It was about this time last year that Akibaranger finished its first season. I wrote about how the Power Rangers/Super Sentai parody was one of the finest tributes to this or any other franchise and how it wormed its way into my cold, mechanical heart-like organ. When season two was announced earlier this year I completely flipped my shit, ignoring the alarm bells in the back of my mind and the accompanying whisper of skepticism.
First Warning: If you have not seen the first season of Akibaranger, I highly suggest you go do so now. Not only is it fantastic television, but I will also be spoiling it from this point onwards.
The way the first season developed, I was having trouble seeing how the show could carry on. They faced literally ultimate threat: the creator of their universe. It turned the fun, lighthearted parody into something a lot more serious after a handful of episodes, culminating in a wonderful and complete reversal by the final episode. I mentioned in my review of last series that the lighthearted parodies were sort of cut-off before they got a bit boring, predictable or repetitive. Parody elements persisted, but they consisted a lot more of meta-humour regarding behind-the-scenes production and executive meddling, where each episode managed to incorporate a twist that escalated this. It was perfectly paced, smartly written and had myself and many others yearning for more.
The skeptic inside me wondered how the new season could work. I knew from pre-release material that it would be set in an “alternate reality”, and there’d be a new villain working with last season’s villainess Malshina. This made sense to a degree: if the stakes couldn’t be raised any further, I feared that the character’s knowledge of being inside a show would grow tiring and navel gazing quite quickly.
What I didn’t expect was for season two to so expertly use my own over-analysing nature against me. We know that Saburo Hatte exists, even if the characters do not, and we know how he manipulates the world of Akibaranger. As weird as that sounds when technically this is true of all TV, what it resulted in was me pouring over every twist, cliffhanger and story beat between episodes trying to figure out what THE ANGLE™ was. Each episode left me thinking about some new theory for the world, going over the details and trying to fit what I saw as a jigsaw puzzle together.
While this was great at the start to get me hooked into the new season, by episode six it had lost it. I mean exactly episode six; I didn’t notice at first as I’d become used to the new formula of the show. This new formula – while different from the first season’s overall arc – basically carried on the types of stories from the first few episode of Akibaranger by playing on the pure story tropes of the Super Sentai series/general fiction.
Unfortunately, what I had feared with the first series ended up coming true. These type of stories started to get a little stale without the same mind-blowing cliffhangers or revelations from the first season, and although they added little bits to very subtly foreshadow the ending, the final plan was set in motion far too late. By the time the last episode or two aired it felt more like they had to quickly wrap it up, forgoing the excellent sense of pace from the previous season. While the final episode was quite good, it didn’t really make up for the rest of the season.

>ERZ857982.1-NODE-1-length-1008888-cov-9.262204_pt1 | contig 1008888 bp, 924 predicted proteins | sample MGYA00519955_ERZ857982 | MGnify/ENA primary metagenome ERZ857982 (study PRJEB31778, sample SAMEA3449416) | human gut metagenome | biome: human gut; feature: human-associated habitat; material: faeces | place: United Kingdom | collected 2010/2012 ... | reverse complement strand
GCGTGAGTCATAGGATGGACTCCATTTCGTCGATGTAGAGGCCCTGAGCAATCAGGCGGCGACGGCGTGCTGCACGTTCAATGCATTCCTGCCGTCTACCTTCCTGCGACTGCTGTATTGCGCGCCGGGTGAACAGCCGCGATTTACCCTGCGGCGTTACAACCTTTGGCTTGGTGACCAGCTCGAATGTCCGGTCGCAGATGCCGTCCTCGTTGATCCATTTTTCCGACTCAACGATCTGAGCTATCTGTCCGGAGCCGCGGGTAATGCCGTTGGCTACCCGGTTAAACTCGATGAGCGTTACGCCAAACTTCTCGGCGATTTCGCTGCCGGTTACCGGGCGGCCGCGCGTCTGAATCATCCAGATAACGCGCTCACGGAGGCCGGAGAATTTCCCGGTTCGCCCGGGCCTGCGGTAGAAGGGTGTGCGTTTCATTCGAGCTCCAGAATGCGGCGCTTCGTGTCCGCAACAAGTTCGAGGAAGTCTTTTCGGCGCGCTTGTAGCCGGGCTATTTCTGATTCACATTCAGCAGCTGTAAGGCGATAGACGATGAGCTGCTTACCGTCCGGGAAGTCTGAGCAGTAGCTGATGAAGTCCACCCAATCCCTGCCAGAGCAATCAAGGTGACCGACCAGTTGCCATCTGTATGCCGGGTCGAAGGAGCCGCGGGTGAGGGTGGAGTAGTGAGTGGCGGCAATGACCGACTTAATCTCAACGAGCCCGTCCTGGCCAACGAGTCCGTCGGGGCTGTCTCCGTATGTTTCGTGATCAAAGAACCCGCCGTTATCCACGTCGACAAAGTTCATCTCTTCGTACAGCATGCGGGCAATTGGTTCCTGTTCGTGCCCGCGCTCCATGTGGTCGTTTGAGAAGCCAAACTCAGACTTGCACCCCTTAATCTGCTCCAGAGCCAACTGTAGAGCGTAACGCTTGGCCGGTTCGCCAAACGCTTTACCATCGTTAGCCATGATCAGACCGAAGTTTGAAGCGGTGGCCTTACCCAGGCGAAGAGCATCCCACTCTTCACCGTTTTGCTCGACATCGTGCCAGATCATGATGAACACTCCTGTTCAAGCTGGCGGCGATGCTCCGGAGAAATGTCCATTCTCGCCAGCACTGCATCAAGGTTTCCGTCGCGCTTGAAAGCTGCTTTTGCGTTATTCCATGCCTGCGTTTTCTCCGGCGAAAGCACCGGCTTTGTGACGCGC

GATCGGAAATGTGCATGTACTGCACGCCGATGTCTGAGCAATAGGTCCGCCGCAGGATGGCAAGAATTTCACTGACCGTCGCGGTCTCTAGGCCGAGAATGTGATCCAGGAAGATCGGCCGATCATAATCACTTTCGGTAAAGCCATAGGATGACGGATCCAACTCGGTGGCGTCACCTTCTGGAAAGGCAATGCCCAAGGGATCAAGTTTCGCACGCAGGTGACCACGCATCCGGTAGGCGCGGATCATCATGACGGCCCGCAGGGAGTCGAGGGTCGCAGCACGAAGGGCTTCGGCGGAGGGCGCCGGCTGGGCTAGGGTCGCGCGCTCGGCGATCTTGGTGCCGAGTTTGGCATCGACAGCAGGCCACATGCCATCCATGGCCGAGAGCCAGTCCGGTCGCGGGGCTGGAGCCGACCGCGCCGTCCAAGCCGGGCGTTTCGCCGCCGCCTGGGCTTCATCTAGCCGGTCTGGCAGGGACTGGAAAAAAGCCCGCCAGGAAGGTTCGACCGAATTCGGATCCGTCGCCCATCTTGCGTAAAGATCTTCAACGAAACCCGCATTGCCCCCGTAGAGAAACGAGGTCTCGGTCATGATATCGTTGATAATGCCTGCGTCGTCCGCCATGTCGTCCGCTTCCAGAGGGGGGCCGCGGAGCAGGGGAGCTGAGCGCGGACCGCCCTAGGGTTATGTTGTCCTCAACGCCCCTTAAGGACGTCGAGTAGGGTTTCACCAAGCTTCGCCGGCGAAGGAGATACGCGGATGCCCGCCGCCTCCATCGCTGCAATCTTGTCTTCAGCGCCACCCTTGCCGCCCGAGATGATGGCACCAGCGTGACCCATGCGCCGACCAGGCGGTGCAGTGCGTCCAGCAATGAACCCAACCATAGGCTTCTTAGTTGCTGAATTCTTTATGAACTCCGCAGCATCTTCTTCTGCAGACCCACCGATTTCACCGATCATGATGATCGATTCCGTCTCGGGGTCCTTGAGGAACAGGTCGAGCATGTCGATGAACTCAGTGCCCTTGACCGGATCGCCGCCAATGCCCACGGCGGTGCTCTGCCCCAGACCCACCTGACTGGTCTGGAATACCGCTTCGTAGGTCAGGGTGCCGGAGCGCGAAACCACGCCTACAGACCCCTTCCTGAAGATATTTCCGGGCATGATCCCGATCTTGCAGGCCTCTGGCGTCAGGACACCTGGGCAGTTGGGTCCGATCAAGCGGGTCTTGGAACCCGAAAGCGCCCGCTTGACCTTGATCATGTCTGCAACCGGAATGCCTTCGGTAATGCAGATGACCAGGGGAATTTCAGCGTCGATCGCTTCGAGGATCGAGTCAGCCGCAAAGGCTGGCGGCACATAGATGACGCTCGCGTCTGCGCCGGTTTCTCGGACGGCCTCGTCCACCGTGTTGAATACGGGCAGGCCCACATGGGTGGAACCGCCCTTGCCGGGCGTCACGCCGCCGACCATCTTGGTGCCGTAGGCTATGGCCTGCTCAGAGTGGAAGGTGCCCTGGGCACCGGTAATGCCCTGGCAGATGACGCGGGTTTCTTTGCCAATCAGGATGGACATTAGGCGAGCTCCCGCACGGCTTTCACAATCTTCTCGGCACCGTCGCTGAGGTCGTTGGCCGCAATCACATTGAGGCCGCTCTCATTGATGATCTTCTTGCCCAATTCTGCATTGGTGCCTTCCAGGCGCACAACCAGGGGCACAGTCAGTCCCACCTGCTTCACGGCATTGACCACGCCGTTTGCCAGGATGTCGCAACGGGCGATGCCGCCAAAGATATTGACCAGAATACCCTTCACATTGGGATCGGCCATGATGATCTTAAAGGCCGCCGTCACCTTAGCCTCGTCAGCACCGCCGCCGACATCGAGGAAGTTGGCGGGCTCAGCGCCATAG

Not to say it was awful! I very much enjoyed watching season two. It just never reached the highs of the first season.
Second Warning: If you feel I’ve been going into spoiler territory already, then stop reading now and watch season two. I will be going into some specifics. My main point though will be that I do not want a season three.
As the Akibarangers said right at the end, a season three could come around if the producers feel like it. While season two was not as well executed as season one, it at the very least showed they could do something to bring it back. The reason I don’t want a season three can be explained with events that occurred in season two.
Although I don’t know the reason, and I don’t think there’s any information regarding it, replacing Mitsuki with Luna as Akiba Blue was my least favourite part of the show. I can see why from as story perspective: her character arc was done, she was now basically a proper Sentai otaku and they could no longer have her as a surrogate for the audience to explain Super Sentai knowledge to. I much preferred Mitsuki’s character though and she brought a good balance to the team as the best fighter. Super Sentai is usually so poorly gender-balanced that it was nice to have a mostly female cast, and for one of them to be technically the most competent ranger. Sure, on a couple of occasions it was down to Nobuo to save the day and he was the leader, however equally she saved the day at least the same number of times. Compare this to the current Sentai series Kyoryuger with 10 males rangers and two female rangers that barely get to do anything, and it’s a giant step forward.
While the addition of Luna meant they could play up the comedy aspects of the fight scenes a little more, this did end up with more situations where Nobuo had to save the day, especially as he was the only one with a super mode. Generally I don’t think the fights were as good this time, relying more on tributes and reference-heavy fight scenes that, while excellent, were also very short.
Replacing Luna means that with the Akibaranger dead they could probably replace the entire cast. Give them new morphers, sell more toys. I’m fine with the sell more toys thing, whatever helps finance the show, but there’d always be parallels and comparisons to the original and the writing could easily deteriorate further.
As Chris Nolan’s Batman said, you either die a hero or live long enough to see yourself become the villain. In the case of TV, finishing on a high note would be great.